Sweden appears to be the most supportive of its families in the area of childcare. It guarantees childcare for children aged one to eleven for parents who work or who are students. Early childhood education centers provide universal coverage for children less than seven years old.

The result?  A falling population, and a lot of the babies that are born are from immigrant families.

Can the nice (aka responsibility free thanks to the welfare state) Swedish culture survive when it has a larger, but ethically  strict, immigrant population?

Of course, the Slate article is unclear if we talking about niceness, or about ethics.

Which brings us to another question: Can morality and ethics exist without God?

Yes, and China proves it. The Confucian ethic is as high and strict as any Christian moral ethic, and does not rely on God or the punishment of hellfire to enforce it.

Yet the numerous injustices against the common people in China over the past 3000 years show that from a practical point of view, morality without theism is no better or worse than morality with a God: indeed, it might be worse, since religion emphasizes the importance of the weak, and that God is above the whims of the government. That is why there is no Chinese equivalent of a  St. Ambrose to tell the Emperor to repent after a massacre of civilians, or a John Paul II to mobilize people against an unjust and oppressive tyrrany.

In other words, a relationship to God is not merely about niceness, but about responsibility for one’s neighbors, and an ability to see things of good and evil in perspective.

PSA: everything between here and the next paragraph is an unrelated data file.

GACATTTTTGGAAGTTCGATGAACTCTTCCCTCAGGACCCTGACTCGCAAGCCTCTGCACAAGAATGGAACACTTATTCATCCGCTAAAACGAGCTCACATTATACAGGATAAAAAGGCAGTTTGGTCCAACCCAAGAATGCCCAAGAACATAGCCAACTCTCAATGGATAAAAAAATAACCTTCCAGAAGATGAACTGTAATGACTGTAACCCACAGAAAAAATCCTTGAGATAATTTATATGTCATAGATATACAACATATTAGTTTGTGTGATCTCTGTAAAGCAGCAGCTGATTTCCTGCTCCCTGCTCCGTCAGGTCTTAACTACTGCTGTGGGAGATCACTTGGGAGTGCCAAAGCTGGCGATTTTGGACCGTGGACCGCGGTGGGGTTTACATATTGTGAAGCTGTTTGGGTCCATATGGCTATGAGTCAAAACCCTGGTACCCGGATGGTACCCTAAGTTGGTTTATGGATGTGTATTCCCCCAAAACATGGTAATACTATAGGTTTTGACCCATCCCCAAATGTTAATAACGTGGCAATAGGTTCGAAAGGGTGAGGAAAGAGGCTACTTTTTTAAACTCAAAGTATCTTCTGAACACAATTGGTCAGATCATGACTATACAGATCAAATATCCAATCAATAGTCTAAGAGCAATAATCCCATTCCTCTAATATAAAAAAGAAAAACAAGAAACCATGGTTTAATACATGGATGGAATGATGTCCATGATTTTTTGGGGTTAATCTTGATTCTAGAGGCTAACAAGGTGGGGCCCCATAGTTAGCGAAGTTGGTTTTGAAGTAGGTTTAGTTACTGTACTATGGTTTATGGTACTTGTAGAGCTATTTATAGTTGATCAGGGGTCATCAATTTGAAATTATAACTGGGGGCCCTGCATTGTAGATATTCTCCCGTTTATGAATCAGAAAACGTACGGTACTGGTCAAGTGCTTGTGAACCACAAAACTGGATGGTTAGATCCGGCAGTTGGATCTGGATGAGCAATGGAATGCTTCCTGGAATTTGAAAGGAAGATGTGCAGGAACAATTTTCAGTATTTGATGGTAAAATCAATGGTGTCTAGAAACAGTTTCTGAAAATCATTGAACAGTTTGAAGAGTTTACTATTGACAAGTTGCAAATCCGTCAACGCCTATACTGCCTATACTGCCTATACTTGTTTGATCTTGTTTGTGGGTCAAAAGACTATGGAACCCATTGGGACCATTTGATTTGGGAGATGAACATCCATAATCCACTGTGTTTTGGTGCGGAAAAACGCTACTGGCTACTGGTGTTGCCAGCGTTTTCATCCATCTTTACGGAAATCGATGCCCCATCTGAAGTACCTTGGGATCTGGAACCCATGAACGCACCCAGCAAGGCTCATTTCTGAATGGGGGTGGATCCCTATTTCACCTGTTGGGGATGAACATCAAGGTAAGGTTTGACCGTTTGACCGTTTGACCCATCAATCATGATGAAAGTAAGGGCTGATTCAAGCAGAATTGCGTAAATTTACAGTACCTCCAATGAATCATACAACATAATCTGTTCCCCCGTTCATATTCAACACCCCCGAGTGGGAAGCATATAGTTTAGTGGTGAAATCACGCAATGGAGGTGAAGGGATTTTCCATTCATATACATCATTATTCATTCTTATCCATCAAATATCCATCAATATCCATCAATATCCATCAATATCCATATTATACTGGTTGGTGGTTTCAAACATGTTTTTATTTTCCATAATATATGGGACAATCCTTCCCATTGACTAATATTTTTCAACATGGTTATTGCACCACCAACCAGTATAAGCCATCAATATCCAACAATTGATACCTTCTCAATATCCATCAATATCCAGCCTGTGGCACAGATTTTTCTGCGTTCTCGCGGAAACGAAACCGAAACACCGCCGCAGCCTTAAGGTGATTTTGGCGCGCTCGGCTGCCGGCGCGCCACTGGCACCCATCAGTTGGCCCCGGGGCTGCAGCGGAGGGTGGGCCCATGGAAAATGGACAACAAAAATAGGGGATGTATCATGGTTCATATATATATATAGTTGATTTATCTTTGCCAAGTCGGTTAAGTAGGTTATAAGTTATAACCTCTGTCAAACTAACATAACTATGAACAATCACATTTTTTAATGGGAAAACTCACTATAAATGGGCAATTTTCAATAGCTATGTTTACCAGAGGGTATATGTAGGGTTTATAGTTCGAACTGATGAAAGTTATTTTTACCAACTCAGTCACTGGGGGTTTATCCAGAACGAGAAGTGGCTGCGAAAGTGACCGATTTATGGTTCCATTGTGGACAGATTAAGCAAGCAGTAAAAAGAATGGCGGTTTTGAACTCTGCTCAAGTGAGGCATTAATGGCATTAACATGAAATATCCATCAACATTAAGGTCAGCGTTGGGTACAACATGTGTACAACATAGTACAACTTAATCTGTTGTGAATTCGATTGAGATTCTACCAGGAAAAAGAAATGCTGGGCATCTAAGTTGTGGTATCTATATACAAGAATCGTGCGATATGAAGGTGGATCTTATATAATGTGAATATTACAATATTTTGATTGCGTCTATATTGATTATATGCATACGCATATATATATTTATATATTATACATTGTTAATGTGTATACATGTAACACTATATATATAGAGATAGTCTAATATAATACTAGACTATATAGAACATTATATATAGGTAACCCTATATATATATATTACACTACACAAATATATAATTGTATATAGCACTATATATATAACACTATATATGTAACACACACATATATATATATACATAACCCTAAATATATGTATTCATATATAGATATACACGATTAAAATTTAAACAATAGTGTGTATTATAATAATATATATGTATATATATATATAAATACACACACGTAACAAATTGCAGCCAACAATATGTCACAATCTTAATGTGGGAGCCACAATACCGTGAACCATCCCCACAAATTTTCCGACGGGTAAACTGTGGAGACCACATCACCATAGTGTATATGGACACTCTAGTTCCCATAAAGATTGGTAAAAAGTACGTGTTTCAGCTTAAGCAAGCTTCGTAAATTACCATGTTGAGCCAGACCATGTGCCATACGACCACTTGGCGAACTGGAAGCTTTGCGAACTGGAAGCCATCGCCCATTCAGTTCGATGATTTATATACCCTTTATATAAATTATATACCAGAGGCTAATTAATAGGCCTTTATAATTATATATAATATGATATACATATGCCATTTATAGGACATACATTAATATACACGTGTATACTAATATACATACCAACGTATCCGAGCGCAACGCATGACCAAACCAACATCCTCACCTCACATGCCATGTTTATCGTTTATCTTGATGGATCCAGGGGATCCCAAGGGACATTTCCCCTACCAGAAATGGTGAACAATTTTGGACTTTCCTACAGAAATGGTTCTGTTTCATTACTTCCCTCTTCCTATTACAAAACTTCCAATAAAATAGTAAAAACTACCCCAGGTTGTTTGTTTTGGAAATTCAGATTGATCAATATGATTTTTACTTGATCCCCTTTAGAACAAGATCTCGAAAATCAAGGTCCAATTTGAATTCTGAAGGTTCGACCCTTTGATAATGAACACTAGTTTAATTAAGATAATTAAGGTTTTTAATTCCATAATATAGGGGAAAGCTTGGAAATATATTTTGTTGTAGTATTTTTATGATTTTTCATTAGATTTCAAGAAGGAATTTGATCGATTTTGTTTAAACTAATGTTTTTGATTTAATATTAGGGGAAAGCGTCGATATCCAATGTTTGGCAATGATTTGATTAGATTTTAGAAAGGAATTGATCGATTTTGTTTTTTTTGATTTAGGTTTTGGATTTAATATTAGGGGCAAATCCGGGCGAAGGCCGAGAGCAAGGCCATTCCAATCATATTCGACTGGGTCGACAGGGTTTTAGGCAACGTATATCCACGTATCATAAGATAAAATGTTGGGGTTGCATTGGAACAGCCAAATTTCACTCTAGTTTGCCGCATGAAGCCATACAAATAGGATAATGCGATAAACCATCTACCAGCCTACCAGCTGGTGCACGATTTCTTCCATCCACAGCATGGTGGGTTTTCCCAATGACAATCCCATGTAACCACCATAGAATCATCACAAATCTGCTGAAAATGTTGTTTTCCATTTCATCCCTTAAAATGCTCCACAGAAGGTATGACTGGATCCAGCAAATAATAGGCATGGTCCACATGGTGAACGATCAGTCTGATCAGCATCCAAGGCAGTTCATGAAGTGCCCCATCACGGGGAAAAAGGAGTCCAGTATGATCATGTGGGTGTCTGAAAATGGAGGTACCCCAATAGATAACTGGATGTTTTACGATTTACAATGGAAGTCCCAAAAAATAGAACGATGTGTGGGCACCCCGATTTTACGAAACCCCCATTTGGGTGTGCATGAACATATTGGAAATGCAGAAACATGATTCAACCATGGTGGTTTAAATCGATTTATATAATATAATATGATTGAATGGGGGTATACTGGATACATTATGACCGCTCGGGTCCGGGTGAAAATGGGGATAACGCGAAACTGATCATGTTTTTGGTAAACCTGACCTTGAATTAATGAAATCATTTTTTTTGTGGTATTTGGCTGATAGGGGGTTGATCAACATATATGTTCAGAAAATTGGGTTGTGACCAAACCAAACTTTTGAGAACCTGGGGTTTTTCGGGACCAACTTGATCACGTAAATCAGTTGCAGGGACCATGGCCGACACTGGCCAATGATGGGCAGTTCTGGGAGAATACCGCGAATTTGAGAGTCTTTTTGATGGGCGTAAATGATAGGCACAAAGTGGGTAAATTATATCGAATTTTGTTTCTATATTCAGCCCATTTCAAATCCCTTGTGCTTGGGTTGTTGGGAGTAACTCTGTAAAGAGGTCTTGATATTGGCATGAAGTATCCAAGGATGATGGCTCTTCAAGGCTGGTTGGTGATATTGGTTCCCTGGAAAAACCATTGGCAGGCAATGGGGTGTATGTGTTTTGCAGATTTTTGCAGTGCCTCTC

But Slate is not the only magazine that seems to be clueless about God.

USA Today has an article for it’s readers to discuss “if Faith makes you happy”.

can spirituality (and not organized religion) have the same effect? How much of a role does it play in your satisfaction with life?

The first problem with this is that in America, “Happiness” is too often defined as having things, of achieving one’s goals, and of course of being able to do what you want to do. So religion or “spirituality” here is assumed to be important because it makes you happy.

Ah, but what if those nasty ten commandments get in the way of what we think is “happiness”?

The only answer to this is the snide remark by one controversial carpenter: What does it matter if one gets everything one wishes in life, but loses one’s soul?

Soul. A religious concept: but perhaps the idea could also be translated as “self respect” or “integrity”.

This idea is not just found in traditional religion, since classical ethics of the west and of the east all insist: That the goal in life is not to be “happy” but to live a just and moral life, to care for one’s family, and neighbor, to control one’s passions, and to work for a just society so that others can do the same.

Ironically, President Obama often echoes this message, which he learned from Reverend Wright and other unpopular prophets,  who preaching against personal and institutional greed and oppression are so needed in today’s world.

Now, if the President would only pull a “Bill Cosby” and start stressing personal responsibility is also part of God’s plan.


Nancy Reyes is a retired physician living in the rural Philippines. She blogs at Finest Kind Clinic and Fishmarket.